I'm multimodal, aren't you? How ego-centric anchoring biases experts’ perceptions of travel patterns

Kelcie Ralph, Alexa Delbosc

Research output: Contribution to journalArticleResearchpeer-review

11 Citations (Scopus)

Abstract

Transport professional process an enormous range of information to help them accurately predict how, when and where people will use the transport system. Yet we know from a long-standing history of psychology research that people draw upon a range of mental shortcuts when making estimates about the world. Ego-centric anchoring and adjustment is a common example of a mental heuristic whereby people draw upon their own beliefs and experiences when estimating the behaviors and attitudes of others. Do transport professionals use ego-centric anchoring when estimating travel patterns? To find out we conducted a survey of transportation professionals (n = 247) who were asked to reveal their own travel patterns and residential location and to estimate the travel patterns of millennials, generation X, and baby boomers. We find that relative to the average American, transportation professionals in the US are more likely to use alternative transport modes and live in more urban neighborhoods. Transportation professionals systematically over-estimate the use of alternative modes (and under-estimate driving) among other Americans. This effect is strongest among transportation professionals who themselves are multi-modal. These results raise a note of caution for transport practitioners and policy-makers to be aware of one's initial ‘anchor’ of personal experience when judging the behavior and desires of the community. For example if practitioners overestimate the proportion of Americans that are already walking, biking, and using transit, they may under-estimate the policy and institutional barriers that have led the majority of Americans to follow the car-dominated path of previous generations.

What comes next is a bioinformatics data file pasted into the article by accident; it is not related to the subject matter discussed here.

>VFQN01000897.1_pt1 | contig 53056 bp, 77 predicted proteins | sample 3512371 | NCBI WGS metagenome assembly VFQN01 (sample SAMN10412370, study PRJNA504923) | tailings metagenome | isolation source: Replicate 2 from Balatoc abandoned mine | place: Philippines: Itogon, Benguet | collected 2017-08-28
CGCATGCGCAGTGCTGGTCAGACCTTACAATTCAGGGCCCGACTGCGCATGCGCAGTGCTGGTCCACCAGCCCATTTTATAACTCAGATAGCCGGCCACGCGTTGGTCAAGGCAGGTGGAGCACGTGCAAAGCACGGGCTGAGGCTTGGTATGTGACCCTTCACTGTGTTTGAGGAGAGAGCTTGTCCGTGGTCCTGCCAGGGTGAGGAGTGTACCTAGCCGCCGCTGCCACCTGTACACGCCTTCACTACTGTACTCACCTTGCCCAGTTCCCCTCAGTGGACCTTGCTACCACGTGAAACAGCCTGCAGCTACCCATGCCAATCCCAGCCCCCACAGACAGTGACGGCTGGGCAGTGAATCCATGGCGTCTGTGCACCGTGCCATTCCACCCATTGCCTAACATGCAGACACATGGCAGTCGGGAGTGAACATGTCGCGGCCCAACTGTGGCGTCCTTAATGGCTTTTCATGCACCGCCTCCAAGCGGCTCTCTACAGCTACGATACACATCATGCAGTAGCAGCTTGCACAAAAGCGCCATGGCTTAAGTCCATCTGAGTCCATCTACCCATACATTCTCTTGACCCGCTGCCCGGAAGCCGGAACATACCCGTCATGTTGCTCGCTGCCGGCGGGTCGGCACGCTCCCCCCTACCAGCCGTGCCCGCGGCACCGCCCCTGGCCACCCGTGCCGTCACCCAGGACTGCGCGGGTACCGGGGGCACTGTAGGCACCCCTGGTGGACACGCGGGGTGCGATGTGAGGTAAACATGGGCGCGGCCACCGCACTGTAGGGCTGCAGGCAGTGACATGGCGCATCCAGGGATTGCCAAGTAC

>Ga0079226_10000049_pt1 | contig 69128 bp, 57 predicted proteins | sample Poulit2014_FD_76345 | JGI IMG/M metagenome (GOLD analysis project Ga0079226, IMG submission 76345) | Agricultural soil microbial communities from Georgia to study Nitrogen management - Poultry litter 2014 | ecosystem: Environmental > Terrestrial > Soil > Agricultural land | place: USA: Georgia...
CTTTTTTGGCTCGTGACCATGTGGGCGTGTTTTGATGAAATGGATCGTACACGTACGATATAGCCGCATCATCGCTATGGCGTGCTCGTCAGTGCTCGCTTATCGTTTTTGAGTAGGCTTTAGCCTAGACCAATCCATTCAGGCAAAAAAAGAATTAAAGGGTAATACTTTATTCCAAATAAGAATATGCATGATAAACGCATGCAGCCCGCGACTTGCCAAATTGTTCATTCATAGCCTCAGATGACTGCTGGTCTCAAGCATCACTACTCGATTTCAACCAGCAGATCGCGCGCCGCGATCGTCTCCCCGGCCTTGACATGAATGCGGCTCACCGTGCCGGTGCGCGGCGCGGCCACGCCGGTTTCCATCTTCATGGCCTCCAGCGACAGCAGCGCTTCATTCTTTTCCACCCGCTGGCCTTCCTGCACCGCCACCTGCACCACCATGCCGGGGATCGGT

Original languageEnglish
Pages (from-to)283-293
Number of pages11
JournalTransportation Research Part A: Policy and Practice
Volume100
DOIs
Publication statusPublished - 1 Jun 2017

Keywords

  • Baby boomer
  • Bias
  • Ego-centric anchoring
  • Heuristics
  • Millennials
  • Travel behavior

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